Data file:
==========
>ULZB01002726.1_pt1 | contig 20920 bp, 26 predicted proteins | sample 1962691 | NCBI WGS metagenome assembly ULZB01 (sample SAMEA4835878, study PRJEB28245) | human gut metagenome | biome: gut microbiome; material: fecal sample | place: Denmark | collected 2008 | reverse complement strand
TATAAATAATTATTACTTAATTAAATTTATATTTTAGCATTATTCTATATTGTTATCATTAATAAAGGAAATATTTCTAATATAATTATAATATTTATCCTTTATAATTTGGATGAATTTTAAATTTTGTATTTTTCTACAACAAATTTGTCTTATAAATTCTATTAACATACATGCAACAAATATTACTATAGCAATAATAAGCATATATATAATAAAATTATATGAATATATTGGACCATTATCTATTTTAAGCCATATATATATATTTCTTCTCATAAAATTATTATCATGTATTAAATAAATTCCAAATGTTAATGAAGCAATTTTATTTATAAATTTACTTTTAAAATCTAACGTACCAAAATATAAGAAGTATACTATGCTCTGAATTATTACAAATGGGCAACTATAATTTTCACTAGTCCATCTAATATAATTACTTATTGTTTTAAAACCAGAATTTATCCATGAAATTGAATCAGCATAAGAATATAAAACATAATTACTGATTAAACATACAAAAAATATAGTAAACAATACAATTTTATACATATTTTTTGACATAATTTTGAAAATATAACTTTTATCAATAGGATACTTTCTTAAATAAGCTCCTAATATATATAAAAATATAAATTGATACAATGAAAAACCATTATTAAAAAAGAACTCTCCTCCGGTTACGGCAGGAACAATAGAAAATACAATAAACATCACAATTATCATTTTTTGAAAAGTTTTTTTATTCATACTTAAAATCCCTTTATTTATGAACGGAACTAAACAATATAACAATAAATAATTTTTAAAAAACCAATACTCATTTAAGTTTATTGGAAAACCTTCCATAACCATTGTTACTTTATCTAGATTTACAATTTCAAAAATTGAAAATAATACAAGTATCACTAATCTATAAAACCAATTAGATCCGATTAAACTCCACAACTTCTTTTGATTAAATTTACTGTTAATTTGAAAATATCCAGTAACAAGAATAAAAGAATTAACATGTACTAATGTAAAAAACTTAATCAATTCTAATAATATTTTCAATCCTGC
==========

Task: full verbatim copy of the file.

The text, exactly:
>ULZB01002726.1_pt1 | contig 20920 bp, 26 predicted proteins | sample 1962691 | NCBI WGS metagenome assembly ULZB01 (sample SAMEA4835878, study PRJEB28245) | human gut metagenome | biome: gut microbiome; material: fecal sample | place: Denmark | collected 2008 | reverse complement strand
TATAAATAATTATTACTTAATTAAATTTATATTTTAGCATTATTCTATATTGTTATCATTAATAAAGGAAATATTTCTAATATAATTATAATATTTATCCTTTATAATTTGGATGAATTTTAAATTTTGTATTTTTCTACAACAAATTTGTCTTATAAATTCTATTAACATACATGCAACAAATATTACTATAGCAATAATAAGCATATATATAATAAAATTATATGAATATATTGGACCATTATCTATTTTAAGCCATATATATATATTTCTTCTCATAAAATTATTATCATGTATTAAATAAATTCCAAATGTTAATGAAGCAATTTTATTTATAAATTTACTTTTAAAATCTAACGTACCAAAATATAAGAAGTATACTATGCTCTGAATTATTACAAATGGGCAACTATAATTTTCACTAGTCCATCTAATATAATTACTTATTGTTTTAAAACCAGAATTTATCCATGAAATTGAATCAGCATAAGAATATAAAACATAATTACTGATTAAACATACAAAAAATATAGTAAACAATACAATTTTATACATATTTTTTGACATAATTTTGAAAATATAACTTTTATCAATAGGATACTTTCTTAAATAAGCTCCTAATATATATAAAAATATAAATTGATACAATGAAAAACCATTATTAAAAAAGAACTCTCCTCCGGTTACGGCAGGAACAATAGAAAATACAATAAACATCACAATTATCATTTTTTGAAAAGTTTTTTTATTCATACTTAAAATCCCTTTATTTATGAACGGAACTAAACAATATAACAATAAATAATTTTTAAAAAACCAATACTCATTTAAGTTTATTGGAAAACCTTCCATAACCATTGTTACTTTATCTAGATTTACAATTTCAAAAATTGAAAATAATACAAGTATCACTAATCTATAAAACCAATTAGATCCGATTAAACTCCACAACTTCTTTTGATTAAATTTACTGTTAATTTGAAAATATCCAGTAACAAGAATAAAAGAATTAACATGTACTAATGTAAAAAACTTAATCAATTCTAATAATATTTTCAATCCTGC